The "Prohibition Pen" has long enjoyed near-legendary status among pen collectors. Not a pen at all, but a hard rubber pocket flask in the form of a giant Waterman 20 safety pen, the Prohibition Pen has also been a bit of a mystery, for it appears in no Waterman catalog, nor is it mentioned in any Waterman literature of the era. Yet the materials, components, and construction leave no doubt that these "pens" are a genuine Waterman product. Rare as they are, the number of known examples indicates an original production run too large for an individual workman's unofficial lunch-hour project.
Several years ago I suggested that the Prohibition Pen might have been made as a novelty gift for Waterman president Frank D. Waterman to hand out to his friends and fellow businessmen, along with such similarly rare and undocumented items as the 35th anniversary commemorative pen, the handbell, and the cigar cutter, the last two both clearly marked as Rotary-related (the good luck tokens/poker chips also likely originated in this milieu). Frank D. Waterman was a tireless joiner of professional organizations, to which he put considerable energy and enthusiasm, and the distribution of such promotional gift items would fit the time, the circumstances, and the man.
By a stroke of luck, I recently ran across a reference that confirms this hypothesis. It appears on p. 227 of the March 15, 1921 issue of the Bookseller and Stationer (vol. 54), and describes the banquet held on February 28, 1921, as part of the Wholesale Stationers' Sixth Annual Convention at New York City's Hotel McAlpin. At first the passage seemed rather cryptic, but upon reflection it became clear that the jocular account could refer to one thing only:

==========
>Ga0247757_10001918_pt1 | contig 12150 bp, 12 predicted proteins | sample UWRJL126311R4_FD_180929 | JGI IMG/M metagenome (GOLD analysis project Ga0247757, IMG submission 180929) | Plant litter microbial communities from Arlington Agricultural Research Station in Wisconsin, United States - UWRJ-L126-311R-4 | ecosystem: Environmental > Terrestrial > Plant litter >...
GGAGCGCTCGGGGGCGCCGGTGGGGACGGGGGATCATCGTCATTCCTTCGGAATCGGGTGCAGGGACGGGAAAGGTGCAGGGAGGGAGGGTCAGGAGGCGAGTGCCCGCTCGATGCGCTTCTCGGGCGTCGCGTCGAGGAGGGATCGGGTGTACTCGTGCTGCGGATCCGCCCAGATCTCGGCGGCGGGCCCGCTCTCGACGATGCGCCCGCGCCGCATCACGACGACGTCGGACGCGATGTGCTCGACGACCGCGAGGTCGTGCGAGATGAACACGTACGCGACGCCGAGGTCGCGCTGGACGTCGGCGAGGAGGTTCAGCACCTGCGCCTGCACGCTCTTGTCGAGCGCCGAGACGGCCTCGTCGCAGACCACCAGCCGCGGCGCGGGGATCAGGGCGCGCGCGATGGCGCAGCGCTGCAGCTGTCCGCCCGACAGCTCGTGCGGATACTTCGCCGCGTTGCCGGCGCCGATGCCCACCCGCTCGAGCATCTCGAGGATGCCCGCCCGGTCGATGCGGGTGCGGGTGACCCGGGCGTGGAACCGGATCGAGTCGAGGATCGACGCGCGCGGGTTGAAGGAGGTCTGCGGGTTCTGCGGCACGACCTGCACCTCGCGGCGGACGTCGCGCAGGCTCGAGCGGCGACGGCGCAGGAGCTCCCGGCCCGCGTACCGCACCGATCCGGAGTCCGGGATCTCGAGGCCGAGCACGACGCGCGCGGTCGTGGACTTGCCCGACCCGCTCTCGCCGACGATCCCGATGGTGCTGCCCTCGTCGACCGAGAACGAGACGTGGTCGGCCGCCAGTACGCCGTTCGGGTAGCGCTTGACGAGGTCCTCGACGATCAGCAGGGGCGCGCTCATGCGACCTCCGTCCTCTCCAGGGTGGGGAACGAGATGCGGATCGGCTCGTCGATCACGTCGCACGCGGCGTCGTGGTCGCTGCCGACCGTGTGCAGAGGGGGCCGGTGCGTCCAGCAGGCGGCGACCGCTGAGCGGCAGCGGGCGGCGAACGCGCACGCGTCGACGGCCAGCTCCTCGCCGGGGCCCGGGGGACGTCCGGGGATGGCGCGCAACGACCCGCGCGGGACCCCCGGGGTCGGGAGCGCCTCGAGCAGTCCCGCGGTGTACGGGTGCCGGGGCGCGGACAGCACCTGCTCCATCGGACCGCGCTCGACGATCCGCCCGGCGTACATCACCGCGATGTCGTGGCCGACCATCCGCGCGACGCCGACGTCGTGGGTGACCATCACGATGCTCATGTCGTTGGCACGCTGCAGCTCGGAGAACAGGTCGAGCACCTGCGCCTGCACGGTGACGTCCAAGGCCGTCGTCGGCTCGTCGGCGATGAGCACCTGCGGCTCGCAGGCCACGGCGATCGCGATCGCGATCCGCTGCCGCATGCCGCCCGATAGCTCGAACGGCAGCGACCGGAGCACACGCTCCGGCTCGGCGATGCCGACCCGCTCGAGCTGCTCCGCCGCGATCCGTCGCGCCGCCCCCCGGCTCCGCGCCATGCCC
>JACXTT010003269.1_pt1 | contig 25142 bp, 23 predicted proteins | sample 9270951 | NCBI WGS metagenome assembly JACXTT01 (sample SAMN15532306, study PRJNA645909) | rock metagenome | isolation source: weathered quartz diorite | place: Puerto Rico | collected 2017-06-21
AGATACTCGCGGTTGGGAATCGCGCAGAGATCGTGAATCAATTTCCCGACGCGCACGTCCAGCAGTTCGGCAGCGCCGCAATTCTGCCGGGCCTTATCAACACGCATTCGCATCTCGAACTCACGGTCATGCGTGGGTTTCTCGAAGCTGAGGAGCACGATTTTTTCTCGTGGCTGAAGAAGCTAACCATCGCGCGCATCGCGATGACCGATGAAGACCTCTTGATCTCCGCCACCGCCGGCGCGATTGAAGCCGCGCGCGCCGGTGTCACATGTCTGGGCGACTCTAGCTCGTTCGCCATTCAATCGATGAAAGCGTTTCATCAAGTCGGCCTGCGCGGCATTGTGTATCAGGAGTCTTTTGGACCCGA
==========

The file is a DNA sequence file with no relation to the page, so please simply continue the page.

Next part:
"Much curiosity was shown as to the entertainment for Monday evening which members were asked to reserve for a 'surprise' and well worth the suspense was the entertainment. Ninety-five members with their wives were entertained at a dinner dance, after which they attended the Ziegfeld Follies on the Amsterdam Roof (naughty naughty). The souvenirs, supplied by their hosts of the New York Commitee [sic], included ivory vases for the women, and pocket knives of improved design for the men, while Frank F. [sic] Waterman gave to each one a fountain pen, those given to the men being filled with an unadvertised ink peculiarly strong."
Sixteen months into Prohibition, there can be little doubt what that "unadvertised ink peculiarly strong" would have been, and one can be equally certain that it was not distributed in any ordinary pen. While the account makes clear that 95 examples were distributed that night in 1921, we must also consider the likelihood that at least a few more were made, probably for individual distribution. How many survive today is an open question, but one thing is certain: even pristine examples cannot now be claimed to have never been filled!
NOTE: Another, less detailed account is found in The American Stationer, vol. 88 no. 9 (Mar 5, 1921), p. 8:
"Monday Evening's Entertainment: On Monday evening the members of the Association and their wives were entertained by the Joseph Dixon Crucible Co. at a dinner given on the New Amsterdam Roof. The ninety-five guests who attended this enjoyable affair were afterwards taken to the 9 o'clock performance of Ziegfeld's Follies."